Investors who have been salivating at the prospect of an Altria breakup may not have much longer to wait now that a federal judge has handed down a much-anticipated racketeering decision.
“OK, now pop the cork!” Christopher Growe of A.G. Edwards & Sons wrote in a research note Friday. Citigroup analyst Bonnie Herzog wrote at the top of her note, “Get ready for Altria to move the cheese,” in reference to its long-planned spin-off of Kraft Foods Inc. Christine Farkas of Merrill Lynch wrote, “The date for Altria’s restructuring has very likely been accelerated.”
A decision issued after the market closed Thursday removes a legal cloud that had been hanging over the industry and also, importantly, removes a great deal of the uncertainty that had been holding back the breakup of the world’s largest cigarette maker.
Judge Gladys Kessler ruled that tobacco companies deceived smokers about the health hazards of smoking, but she said she did not have the ability to award substantial financial penalties. The Department of Justice had sued tobacco companies, seeking $14 billion in funding for smoking cessation programs and public education campaigns.
“Yesterday’s ruling is just about as good as it gets from the tobacco industry’s perspective and, in our view, is exactly the type of ruling that should make the Altria board feel comfortable with spinning off Kraft,” Prudential Equity Group analyst Robert Campagnino said in a research report.
Herzog said Altria, owner of the dominant Marlboro brand, could announce the first step of the breakup very soon. She noted that the company has been working on the breakup since early 2004 and is “absolutely ready to pull the trigger.”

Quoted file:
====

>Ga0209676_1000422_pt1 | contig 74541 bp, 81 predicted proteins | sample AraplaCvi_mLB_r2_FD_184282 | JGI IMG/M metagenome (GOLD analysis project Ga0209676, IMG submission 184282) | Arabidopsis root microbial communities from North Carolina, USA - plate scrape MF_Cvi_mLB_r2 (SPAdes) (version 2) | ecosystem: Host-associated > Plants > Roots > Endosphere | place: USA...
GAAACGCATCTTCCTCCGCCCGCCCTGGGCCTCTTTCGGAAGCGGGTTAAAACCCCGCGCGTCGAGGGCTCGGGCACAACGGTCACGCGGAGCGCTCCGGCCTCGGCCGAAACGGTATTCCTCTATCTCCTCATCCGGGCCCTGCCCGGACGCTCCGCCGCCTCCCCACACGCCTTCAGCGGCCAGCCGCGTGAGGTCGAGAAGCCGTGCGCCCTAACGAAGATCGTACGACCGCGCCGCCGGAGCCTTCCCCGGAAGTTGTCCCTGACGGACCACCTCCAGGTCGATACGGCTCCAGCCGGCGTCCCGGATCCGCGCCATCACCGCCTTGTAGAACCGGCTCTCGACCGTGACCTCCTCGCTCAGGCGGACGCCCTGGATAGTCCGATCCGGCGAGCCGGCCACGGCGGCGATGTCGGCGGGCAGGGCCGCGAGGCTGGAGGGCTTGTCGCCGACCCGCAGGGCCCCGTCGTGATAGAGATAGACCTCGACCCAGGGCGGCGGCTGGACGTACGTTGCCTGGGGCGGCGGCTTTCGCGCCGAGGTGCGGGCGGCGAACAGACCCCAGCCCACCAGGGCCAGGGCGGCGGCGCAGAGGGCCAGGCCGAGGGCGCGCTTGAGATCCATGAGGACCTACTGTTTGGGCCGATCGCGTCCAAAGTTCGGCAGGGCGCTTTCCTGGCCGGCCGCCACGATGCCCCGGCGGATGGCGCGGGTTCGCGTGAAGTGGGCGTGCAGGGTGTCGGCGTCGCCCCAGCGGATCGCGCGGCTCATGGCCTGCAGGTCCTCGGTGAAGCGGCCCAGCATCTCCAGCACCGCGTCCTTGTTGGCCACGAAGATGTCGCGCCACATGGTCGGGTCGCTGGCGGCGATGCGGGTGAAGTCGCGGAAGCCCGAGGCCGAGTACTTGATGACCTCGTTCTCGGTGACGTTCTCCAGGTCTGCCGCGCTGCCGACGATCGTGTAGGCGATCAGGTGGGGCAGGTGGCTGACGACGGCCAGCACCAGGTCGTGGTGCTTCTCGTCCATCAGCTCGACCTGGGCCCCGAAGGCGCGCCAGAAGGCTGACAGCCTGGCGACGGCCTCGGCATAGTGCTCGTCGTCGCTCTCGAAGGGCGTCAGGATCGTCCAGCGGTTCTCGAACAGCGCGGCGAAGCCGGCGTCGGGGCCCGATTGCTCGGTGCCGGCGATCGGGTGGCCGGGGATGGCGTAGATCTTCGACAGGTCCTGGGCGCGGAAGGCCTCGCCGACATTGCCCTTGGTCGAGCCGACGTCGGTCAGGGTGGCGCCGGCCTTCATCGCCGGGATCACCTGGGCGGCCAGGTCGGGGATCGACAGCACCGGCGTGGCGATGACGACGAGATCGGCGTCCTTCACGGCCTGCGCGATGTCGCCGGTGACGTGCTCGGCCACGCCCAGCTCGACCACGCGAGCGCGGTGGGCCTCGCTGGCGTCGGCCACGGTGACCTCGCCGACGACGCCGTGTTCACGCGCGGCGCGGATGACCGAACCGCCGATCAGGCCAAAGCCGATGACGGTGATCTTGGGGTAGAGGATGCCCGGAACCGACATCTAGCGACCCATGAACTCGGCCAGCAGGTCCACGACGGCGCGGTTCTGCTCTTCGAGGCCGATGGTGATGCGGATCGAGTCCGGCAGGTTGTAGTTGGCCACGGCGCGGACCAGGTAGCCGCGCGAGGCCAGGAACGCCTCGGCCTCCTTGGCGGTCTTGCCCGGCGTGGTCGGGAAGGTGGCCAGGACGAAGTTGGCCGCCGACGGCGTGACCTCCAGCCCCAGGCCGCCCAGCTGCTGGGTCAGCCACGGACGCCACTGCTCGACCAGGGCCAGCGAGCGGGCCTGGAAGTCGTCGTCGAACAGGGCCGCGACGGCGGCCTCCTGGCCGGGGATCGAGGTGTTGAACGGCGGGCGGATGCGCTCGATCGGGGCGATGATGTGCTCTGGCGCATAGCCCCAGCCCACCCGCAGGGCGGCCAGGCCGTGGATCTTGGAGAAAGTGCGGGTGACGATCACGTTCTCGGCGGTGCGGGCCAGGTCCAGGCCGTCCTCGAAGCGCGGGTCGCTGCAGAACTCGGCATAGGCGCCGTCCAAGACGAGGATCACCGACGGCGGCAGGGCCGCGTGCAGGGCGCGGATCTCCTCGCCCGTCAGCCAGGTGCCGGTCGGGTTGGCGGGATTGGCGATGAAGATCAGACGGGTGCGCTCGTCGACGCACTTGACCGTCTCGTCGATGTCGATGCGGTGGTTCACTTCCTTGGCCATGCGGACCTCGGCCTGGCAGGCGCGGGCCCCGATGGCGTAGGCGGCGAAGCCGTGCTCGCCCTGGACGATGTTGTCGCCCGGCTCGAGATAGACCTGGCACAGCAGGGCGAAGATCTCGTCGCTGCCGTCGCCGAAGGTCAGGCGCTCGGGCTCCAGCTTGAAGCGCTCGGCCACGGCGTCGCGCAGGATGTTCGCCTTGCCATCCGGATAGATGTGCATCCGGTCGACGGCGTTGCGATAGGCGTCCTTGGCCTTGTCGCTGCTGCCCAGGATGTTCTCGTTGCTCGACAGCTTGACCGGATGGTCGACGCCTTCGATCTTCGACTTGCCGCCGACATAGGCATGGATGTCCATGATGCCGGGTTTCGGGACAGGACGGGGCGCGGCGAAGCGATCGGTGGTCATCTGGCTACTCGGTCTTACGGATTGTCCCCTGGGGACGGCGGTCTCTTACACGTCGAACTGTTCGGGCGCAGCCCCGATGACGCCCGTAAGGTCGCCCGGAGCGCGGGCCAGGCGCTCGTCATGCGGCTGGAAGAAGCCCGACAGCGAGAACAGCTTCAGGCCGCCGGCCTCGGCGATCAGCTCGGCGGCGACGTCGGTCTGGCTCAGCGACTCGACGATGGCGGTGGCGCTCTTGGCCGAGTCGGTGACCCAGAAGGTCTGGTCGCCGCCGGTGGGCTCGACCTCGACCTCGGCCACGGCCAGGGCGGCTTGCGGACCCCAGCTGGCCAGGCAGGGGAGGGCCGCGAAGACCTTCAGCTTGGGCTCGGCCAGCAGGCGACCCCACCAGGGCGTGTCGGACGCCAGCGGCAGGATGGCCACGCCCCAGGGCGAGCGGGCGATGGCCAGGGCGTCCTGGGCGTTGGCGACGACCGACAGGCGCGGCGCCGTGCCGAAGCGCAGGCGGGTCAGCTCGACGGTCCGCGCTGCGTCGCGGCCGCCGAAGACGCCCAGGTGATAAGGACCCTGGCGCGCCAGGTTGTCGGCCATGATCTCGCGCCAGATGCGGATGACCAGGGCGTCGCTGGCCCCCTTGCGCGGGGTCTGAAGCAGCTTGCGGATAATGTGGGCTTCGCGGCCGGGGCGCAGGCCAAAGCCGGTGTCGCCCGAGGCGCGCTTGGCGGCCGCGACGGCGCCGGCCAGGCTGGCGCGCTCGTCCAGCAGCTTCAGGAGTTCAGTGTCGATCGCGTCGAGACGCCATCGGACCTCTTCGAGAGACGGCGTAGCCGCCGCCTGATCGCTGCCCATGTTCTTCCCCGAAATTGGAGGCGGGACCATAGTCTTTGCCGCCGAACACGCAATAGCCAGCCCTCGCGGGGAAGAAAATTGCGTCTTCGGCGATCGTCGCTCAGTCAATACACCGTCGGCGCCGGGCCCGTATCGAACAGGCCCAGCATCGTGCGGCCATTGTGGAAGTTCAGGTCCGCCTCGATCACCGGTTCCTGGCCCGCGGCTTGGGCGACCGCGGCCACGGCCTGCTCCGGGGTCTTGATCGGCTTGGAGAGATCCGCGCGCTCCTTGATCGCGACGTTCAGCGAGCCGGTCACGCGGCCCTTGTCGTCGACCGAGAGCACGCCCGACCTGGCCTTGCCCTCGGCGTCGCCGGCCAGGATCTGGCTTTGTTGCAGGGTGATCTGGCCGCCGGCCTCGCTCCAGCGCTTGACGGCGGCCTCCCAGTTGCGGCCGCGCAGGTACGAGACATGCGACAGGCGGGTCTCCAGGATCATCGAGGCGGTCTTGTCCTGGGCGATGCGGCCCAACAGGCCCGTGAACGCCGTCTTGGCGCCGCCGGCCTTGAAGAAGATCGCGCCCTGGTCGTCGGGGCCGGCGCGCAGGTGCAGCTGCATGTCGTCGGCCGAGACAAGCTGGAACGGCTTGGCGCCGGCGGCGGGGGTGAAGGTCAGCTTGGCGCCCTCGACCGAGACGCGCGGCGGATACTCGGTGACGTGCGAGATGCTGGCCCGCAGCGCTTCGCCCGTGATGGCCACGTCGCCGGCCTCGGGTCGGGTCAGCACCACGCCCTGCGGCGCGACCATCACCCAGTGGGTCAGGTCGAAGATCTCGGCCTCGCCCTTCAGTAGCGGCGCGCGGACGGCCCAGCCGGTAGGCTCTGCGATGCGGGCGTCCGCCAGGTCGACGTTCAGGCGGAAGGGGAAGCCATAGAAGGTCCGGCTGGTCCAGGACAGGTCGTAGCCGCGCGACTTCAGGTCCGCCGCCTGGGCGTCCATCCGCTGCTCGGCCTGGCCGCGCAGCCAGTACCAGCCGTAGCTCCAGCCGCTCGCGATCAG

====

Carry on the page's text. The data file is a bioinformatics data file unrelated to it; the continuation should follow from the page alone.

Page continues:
Altria’s plans for restructuring include the spin-off of its Kraft Foods unit — maker of Jell-O, Kool-Aid and Oscar Mayer products — and the split of its two tobacco divisions, Philip Morris USA and Philip Morris International, into separate companies.
The tobacco company bought Nabisco in late 2000 and folded it into Kraft. It owns about 87 percent of Kraft, the No. 1 food company in the U.S.
William Ohlemeyer, associate general counsel for Altria, said the company is deciding whether to seek further review in the trial court or appeal directly to the U.S. Circuit Court of Appeals for the District of Columbia. The Department of Justice also has the option to appeal.
The defendants in the federal lawsuit were: Philip Morris USA Inc. and its parent, Altria Group Inc.; R.J. Reynolds Tobacco Co.; Brown & Williamson Tobacco Corp.; British American Tobacco Ltd.; Lorillard Tobacco Co.; Liggett Group Inc.; Counsel for Tobacco Research-U.S.A.; and the now-defunct Tobacco Institute.
“While the tobacco industry could end up paying millions of dollars (Altria likely makes that much overnight in interest on its cash) to comply with Judge Kessler’s judgment in the DOJ case, the industry does not have to fund national smoking cessation programs (estimated at $10 billion) or pay fines if youth smoking does not decline at certain targeted rates,” Campagnino wrote.
Kessler’s decision is the second significant legal ruling this summer. In early July, the Florida Supreme Court ruled generally in favor of the industry in the Engle case, led by pediatrician Howard Engle. The judge in that case decertified the class action and reversed a $145 billion damage award given by a jury.
Analysts expect further increases, too. Farkas raised her 12-month price target for Altria stock to $92 from $85. Herzog reiterated a buy rating and a $94 price target.
“The litigation landscape has never been brighter, and we expect new investors to take a fresh look at tobacco stocks,” Herzog said.